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Speeches and Presentations

Celebrating the 30th Anniversary of the Americans with Disabilities Act

Remarks | James Owens, Deputy Administrator

Thursday, July 30, 2020 |


Good afternoon.  I’m James Owens, Deputy Administrator of the National Highway Traffic Safety Administration.  I am pleased to join you today to celebrate 30 years of the Americans with Disabilities Act.  Thank you to the Secretary of Transportation, Elaine L. Chao, for organizing this important event and for her continued leadership to ensure transportation is accessible for all.

NHTSA is committed to the safety of everyone on our roads, whether they are in a vehicle, use a wheelchair, or travel on foot.  Transportation means mobility, and mobility is freedom – freedom to travel, to go to work, to attend school, and to visit friends and family.  Thanks to the ADA, people with disabilities have more access to transportation and mobility than ever before.  The last 30 years have brought about important changes in how our society provides access.  

Today, we know that people with disabilities who might otherwise affect driving can modify or add adaptive equipment to their vehicles and drive safely.  As the technology has improved and become more available, the number of people using adapted vehicles has also increased.  NHTSA supports this community of drivers with safety resources and information.

Technology will play an even larger role in the years to come, and NHTSA is particularly interested in the safe development and testing of vehicles with automated driving systems.  These hold the potential to one day help prevent fatal crashes, save lives, and reduce crash severity.  They may also one day improve mobility for underserved communities, including people with disabilities and older adults.  

Last month, NHTSA and the Department of Transportation launched a first-of-its-kind program to promote transparency, safety, and public engagement in the development and on-road testing of automated driving systems.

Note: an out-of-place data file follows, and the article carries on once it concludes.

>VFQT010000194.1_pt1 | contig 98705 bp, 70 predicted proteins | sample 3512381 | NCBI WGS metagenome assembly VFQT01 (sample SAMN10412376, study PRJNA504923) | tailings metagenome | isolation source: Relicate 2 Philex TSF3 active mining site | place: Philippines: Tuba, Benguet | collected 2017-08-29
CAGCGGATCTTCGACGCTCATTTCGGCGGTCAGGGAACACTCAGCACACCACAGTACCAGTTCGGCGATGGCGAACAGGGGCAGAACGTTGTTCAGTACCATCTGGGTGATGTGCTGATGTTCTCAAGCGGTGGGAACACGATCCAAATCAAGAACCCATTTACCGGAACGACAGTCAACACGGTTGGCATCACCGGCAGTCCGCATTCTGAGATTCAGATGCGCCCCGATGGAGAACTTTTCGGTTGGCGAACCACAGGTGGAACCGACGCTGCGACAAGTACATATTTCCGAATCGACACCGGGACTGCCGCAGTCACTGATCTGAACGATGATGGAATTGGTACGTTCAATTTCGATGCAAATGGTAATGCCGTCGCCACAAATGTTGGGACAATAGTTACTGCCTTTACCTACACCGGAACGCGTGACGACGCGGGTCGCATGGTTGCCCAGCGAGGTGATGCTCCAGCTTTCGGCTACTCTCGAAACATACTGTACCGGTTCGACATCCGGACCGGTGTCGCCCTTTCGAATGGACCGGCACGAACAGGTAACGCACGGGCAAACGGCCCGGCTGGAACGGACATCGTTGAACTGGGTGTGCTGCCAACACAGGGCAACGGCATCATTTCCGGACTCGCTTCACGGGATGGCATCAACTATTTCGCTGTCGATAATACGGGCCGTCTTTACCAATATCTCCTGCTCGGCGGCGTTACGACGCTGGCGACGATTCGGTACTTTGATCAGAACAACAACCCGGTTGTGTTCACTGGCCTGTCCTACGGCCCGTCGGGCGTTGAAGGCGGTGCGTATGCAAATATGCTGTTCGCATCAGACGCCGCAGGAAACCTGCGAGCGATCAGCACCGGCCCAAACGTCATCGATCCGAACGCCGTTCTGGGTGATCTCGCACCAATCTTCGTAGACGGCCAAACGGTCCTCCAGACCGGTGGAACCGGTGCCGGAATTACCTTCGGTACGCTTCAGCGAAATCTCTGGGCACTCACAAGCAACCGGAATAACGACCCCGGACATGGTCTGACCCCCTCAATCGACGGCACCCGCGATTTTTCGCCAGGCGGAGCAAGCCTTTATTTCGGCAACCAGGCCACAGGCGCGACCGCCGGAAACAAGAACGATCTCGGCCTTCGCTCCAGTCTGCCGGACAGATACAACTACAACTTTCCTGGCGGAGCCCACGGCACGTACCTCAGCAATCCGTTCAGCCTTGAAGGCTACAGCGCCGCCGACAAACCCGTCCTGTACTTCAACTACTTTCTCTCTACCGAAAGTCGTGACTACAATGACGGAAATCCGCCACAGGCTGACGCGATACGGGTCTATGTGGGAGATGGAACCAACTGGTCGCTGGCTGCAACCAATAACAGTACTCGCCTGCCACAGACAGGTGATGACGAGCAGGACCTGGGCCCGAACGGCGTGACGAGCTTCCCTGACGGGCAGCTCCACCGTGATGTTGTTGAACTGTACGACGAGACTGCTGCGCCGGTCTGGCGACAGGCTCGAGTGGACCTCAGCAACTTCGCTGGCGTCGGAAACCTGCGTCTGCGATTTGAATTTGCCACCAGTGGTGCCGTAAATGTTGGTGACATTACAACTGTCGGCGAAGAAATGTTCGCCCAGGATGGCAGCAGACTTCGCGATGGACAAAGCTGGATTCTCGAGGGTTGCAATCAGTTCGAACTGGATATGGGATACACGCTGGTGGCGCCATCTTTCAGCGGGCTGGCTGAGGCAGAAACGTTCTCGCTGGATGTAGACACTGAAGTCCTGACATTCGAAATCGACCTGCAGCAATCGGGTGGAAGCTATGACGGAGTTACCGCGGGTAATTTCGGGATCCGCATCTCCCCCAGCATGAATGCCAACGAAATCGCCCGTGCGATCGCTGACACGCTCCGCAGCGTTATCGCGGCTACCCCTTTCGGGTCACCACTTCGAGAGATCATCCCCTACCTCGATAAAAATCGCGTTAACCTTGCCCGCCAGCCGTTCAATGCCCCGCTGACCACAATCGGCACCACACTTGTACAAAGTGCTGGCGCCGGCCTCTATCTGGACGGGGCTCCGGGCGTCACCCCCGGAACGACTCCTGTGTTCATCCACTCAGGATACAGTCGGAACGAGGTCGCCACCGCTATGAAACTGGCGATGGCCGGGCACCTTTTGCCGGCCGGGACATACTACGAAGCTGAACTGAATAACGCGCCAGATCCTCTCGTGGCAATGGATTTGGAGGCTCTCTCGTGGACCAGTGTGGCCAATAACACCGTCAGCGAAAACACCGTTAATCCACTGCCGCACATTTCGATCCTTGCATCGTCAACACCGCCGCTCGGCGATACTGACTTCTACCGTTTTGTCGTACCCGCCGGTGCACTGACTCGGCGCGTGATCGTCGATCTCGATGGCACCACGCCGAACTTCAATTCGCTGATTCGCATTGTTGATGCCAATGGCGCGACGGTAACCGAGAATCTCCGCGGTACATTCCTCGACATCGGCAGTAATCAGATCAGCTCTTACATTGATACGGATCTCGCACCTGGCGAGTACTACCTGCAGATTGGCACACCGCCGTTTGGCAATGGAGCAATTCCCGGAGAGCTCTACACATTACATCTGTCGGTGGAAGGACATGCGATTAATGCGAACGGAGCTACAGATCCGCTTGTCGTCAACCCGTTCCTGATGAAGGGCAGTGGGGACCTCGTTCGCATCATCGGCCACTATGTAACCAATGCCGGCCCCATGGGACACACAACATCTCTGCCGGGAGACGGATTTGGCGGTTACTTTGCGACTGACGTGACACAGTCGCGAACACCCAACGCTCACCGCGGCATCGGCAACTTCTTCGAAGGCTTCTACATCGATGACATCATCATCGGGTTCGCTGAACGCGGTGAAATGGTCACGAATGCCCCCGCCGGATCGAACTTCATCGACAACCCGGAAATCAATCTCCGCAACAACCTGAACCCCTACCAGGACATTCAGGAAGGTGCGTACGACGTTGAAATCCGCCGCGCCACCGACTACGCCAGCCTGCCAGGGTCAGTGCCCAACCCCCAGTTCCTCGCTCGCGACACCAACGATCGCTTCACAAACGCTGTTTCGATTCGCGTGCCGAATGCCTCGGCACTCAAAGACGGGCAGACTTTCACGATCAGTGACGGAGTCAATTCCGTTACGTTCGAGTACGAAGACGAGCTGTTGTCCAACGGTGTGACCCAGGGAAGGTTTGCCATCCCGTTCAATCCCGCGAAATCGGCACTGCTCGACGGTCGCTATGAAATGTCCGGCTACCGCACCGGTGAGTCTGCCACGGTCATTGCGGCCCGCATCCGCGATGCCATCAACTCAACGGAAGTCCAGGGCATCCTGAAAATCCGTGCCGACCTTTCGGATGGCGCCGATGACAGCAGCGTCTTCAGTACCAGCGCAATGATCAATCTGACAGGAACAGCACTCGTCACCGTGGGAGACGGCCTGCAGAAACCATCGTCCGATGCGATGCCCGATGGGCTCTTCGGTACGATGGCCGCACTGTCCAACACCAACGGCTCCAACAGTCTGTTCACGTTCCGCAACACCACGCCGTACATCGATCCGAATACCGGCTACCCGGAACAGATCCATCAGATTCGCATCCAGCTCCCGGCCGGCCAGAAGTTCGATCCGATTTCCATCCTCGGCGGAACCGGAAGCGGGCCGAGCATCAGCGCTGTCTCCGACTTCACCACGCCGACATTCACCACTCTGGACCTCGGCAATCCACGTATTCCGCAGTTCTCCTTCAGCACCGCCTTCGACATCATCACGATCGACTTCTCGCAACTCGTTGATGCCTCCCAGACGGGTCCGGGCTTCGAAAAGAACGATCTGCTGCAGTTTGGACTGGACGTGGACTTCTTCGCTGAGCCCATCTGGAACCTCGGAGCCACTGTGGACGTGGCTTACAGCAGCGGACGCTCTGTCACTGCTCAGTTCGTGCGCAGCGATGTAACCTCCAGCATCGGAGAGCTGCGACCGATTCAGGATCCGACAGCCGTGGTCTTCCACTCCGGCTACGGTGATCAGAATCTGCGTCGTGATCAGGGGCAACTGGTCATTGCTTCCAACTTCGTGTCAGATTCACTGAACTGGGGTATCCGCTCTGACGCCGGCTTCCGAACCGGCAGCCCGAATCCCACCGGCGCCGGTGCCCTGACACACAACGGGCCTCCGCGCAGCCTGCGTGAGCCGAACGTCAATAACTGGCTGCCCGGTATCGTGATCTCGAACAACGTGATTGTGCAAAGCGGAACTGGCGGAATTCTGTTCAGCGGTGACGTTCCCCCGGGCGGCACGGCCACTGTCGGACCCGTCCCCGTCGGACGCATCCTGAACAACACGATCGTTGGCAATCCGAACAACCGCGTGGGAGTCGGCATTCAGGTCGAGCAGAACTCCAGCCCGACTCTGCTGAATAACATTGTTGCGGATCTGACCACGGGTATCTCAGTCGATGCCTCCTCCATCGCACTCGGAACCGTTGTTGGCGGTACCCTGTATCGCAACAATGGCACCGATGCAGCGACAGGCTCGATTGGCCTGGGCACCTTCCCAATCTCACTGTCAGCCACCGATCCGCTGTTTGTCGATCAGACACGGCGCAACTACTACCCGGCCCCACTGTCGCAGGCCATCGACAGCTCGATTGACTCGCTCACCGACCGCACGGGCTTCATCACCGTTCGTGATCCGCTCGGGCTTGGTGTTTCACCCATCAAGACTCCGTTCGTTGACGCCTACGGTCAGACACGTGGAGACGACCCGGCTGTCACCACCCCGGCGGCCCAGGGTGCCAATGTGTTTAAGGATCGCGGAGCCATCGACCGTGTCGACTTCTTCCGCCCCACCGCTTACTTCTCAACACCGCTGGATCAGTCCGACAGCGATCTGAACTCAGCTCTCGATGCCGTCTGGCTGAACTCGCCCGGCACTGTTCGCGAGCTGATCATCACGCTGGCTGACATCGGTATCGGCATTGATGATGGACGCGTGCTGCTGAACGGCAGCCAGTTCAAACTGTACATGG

The Automated Vehicle Transparency and Engagement for Safe Testing Initiative, or AV TEST, is the first platform connecting the public, manufacturers, developers, operators, and all levels of government to voluntarily share information about the on-road testing and development of prototype automated driving systems, also known as ADS.  

So far, 10 companies and nine States have signed on as the first participants in the web pilot of the AV TEST Initiative.  By joining this initiative, companies and governments can show the public their commitment to transparency and education while the technology develops.

NHTSA is developing an online, public-facing platform for sharing ADS on-road testing activities and other relevant information at the local, State, and national levels.  We hope to launch this site later this summer.

NHTSA is bringing together stakeholders at all levels to facilitate information sharing, and to educate the public about emerging technologies.

While some vehicles being tested on public roads are carrying passengers, others are delivering groceries and prescriptions to your home.  This can be a great benefit for people who need to stay at home, or who lack accessible transportation.  In fact, earlier this year NHTSA granted a request from Nuro for a temporary exemption from certain low-speed vehicle standards.  

This will permit Nuro to deploy up to 5,000 low-speed, passenger-less vehicles for two years, which will be used for deliveries from restaurants, grocery stores, and other businesses.  

NHTSA is conducting research to identify ways to make ADS vehicles accessible to everyone.  One project is looking at the way people with cognitive, sensory, and mobility disabilities interact with technology—the human factors piece.  We need to get that right so that we can arrive at universal design that will extend the benefits of innovative, accessible transportation equipment and services to everyone. 

A second research project focuses on the safety of wheelchair occupants in vehicles.  This project will develop and demonstrate a prototype to automate wheelchair tie down and seat belt deployment.  The second part of the project will develop a complete restraint system for both frontal and side crashes.  We look forward to seeing the results of these projects.

The last 30 years have brought about important changes in how our society provides access for people with disabilities.  Thanks to technology and continued improvements, the next 30 years hold the promise to revolutionize how we travel, expand mobility, and break down barriers.